|But the greatest of these is Love.| -- 1 Cor. xiii.13.
However fearful the Scripture's revelation of the hardening of heart, yet it is the only price at which the Almighty offers man the blessed promise of Love's infinite wealth.
Light without shadow is inconceivable; and the purer and the more brilliant the light, the darker and the more distinctly delineated the shadows must be. In like manner, faith is inconceivable without the opposite of doubt; hope without the distressful tension of despair; the highest enjoyment of love without the keenest incision of hatred. If this is so among men, how much more strongly must it appear when God sheds abroad His love by the Holy Spirit?
Even among men love always loses in depth what it gains in breadth. Hence there are multitudes of men of whom all speak well and no one speaks ill; who, tho not pursued by hatred, are neither loved with passionate love. And there are men whom no one can treat with indifference; who inspire some with ardent love and others with violent hatred. How devoted the love of Timothy and Philemon for St. Paul, and with what hatred did the Jewish teachers persecute him! How affectionate the attachment of the circle of German Reformers for Martin Luther, and how bitter the violence of the Romish hierarchy against him! How deep and tender the love of our Christian people for Groen van Prinsteren, the noble champion of our Christian interests, and how fierce the hatred and bitterness wherewith the men of neutrality have pursued him all the days of his life! The court circles of St. Petersburg almost worship the Russian Czar, while every nihilist abhors him as an incarnate devil.
And this is true in every country and every age. As soon as love has taken root in the soil of principles, it separates the best friends and finds its opposite pole in the most fearful hatred. Love which is inspired only by amiable traits, which has no other ground than mutual good will, which is the daughter of a compliant disposition, which is supported by mutual service, burning of incense or self-interest, never arouses such hatred. But as soon as love adopts a nobler and holier character; when it loves the friend not for his appearance, disposition, winning ways, and pleasing forms, but in spite of his unyielding nature, stern claims, and disagreeable traits, simply because he is the bearer of a conviction, the interpreter of a principle, the mighty pleader of an ideal, then hatred can not tarry a year, but follows love in its wake, and rages as bitterly and violently as love's attachment is tender and animating.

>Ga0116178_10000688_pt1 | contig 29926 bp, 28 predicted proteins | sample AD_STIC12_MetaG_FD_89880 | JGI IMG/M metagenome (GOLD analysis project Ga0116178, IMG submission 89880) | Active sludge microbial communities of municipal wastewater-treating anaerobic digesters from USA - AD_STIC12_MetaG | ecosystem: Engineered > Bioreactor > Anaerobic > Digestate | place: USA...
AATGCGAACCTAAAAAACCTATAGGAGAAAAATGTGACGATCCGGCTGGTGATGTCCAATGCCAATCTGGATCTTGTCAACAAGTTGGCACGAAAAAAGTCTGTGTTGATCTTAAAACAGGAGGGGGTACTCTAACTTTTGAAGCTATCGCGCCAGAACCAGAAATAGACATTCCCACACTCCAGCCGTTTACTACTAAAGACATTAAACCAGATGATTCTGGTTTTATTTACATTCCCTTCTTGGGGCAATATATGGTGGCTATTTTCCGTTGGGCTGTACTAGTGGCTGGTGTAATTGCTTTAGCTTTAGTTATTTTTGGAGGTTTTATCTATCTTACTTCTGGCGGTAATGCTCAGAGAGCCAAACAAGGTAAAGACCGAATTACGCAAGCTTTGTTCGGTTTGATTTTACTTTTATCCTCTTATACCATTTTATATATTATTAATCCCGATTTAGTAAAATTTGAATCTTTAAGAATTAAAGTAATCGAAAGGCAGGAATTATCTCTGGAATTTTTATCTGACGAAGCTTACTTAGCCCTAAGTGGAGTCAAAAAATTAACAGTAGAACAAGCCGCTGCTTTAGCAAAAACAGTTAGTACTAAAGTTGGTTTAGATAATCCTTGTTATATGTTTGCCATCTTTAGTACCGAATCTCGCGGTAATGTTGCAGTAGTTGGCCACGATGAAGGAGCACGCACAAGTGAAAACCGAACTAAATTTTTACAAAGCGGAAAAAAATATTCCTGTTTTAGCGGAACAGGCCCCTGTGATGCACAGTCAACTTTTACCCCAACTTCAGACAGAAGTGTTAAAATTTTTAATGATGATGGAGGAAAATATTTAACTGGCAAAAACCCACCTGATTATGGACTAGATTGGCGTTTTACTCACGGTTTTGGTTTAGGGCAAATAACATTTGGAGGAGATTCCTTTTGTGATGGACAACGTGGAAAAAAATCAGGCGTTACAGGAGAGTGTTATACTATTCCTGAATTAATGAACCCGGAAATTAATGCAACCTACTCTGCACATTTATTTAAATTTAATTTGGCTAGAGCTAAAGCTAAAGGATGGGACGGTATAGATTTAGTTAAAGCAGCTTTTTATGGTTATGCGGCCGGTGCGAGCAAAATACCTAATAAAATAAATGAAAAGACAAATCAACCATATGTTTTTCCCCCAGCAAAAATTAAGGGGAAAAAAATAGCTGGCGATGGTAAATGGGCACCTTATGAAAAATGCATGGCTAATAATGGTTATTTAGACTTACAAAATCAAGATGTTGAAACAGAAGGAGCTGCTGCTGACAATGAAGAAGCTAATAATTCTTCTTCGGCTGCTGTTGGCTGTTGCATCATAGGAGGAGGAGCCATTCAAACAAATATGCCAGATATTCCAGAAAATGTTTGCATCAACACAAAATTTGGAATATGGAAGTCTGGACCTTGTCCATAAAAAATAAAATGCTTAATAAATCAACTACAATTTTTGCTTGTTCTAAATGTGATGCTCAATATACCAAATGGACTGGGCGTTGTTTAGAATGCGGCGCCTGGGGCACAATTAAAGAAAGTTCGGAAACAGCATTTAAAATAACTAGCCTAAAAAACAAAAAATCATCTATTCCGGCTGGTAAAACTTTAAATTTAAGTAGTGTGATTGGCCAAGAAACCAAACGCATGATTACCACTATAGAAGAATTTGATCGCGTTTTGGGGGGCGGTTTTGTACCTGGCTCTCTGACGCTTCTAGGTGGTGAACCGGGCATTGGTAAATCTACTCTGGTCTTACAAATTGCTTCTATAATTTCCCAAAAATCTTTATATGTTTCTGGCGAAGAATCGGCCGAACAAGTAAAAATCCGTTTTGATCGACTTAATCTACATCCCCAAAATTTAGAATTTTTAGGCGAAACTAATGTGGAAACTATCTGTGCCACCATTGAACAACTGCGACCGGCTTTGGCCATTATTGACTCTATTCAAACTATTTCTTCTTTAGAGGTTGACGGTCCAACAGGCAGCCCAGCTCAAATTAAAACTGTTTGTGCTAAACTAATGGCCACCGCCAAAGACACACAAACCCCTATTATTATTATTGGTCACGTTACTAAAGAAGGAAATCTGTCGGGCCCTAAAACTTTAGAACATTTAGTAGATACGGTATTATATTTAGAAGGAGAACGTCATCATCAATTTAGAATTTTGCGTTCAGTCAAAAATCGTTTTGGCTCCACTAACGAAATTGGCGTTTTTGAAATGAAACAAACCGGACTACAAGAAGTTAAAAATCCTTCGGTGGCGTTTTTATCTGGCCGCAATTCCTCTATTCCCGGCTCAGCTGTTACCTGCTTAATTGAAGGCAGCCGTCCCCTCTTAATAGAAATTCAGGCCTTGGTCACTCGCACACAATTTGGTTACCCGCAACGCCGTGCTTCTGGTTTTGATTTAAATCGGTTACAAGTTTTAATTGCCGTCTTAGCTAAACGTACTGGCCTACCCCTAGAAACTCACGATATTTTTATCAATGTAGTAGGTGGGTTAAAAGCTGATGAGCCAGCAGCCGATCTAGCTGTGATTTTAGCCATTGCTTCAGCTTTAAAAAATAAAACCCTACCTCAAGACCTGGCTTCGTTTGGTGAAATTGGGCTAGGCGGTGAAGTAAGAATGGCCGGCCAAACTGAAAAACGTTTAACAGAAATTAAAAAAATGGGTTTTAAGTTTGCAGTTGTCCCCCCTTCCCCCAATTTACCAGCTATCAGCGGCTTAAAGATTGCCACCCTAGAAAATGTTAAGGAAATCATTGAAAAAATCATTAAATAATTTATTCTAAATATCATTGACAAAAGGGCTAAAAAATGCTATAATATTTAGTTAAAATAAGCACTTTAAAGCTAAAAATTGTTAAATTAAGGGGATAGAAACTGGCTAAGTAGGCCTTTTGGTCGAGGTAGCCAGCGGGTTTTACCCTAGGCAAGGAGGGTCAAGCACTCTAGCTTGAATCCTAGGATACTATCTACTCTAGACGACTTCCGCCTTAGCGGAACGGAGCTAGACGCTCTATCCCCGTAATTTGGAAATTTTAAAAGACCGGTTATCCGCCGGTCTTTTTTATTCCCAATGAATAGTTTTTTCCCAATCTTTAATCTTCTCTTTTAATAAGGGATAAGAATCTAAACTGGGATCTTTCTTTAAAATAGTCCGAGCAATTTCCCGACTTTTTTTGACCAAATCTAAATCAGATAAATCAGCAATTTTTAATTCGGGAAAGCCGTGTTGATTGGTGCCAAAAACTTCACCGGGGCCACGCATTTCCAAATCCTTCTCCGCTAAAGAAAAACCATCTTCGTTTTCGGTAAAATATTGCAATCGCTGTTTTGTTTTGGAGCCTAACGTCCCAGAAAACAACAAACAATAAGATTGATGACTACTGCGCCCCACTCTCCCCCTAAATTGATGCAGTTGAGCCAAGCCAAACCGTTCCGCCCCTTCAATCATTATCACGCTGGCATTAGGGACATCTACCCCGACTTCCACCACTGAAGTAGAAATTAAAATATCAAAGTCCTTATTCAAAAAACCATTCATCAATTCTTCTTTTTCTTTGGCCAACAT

This was never more obvious than in the Person of Christ. His contemporaries are entitled to fair treatment. With the exception of those to whom it had been specially revealed, not one saw in the Rabbi of Nazareth the Son of God, the Hope of the Fathers, and the Promised Messiah. The great mass of the people hailed Him merely as the Hero of His conviction, the Preacher of Righteousness, One who was filled with zeal for high and holy principles.
And what does the history of His life reveal? That at the first meeting, enchanted by His holy eye, touched by His eloquent word, overcome by His word of love, men offer Him homage and join the hosannas of the multitudes. But also that this superficial acquaintance is soon followed by a change of inclination and disposition, in some developing into positive faith and entire surrender to His Person, and in others into hatred which becomes more violent day by day.
Jesus troubled no one. No bitter word ever escaped His lips. There were thousands whom He blessed and not one whom He harmed. Even the little children He drew to Himself and kissed their smiling lips. And yet, already at His first appearance in Nazareth, evil passions begin to rage against Him. What the wrong was that He had done no one could tell; but they could not bear Him; He annoyed them; He was to them an eyesore; He must go. So long as He remains in the land of the living, there can be no rest in Palestine, so they thought.
This accounts for the frequent efforts of the mob to stone and kill Him; for the foul epithets they applied to Him, saying |that He was beside Himself,| |that He had a devil and was mad,| |that He stirred up the people,| that He was a |glutton| and |wine-bibber.| And when all this was of no avail, and Jesus continued to inspire the few with still greater love, and the number of the Johns and Marys increased, then they judged that severer measures should be taken; then the hatred became persecution; then the honest women of Jerusalem cried, |His blood be upon us and upon our children| (Matt. xxvii.25); and, thirsting after His blood, the mob cried, |Crucify Him!| and the tempest of unholy passion abated not until they saw Him dying upon the cross. Hence by the cross stood John and Mary, whose love for Jesus was never surpassed, side by side with the leaders of Jerusalem, who dare mock and defy Him even in His dying moments, while they almost suffocate with their own rage.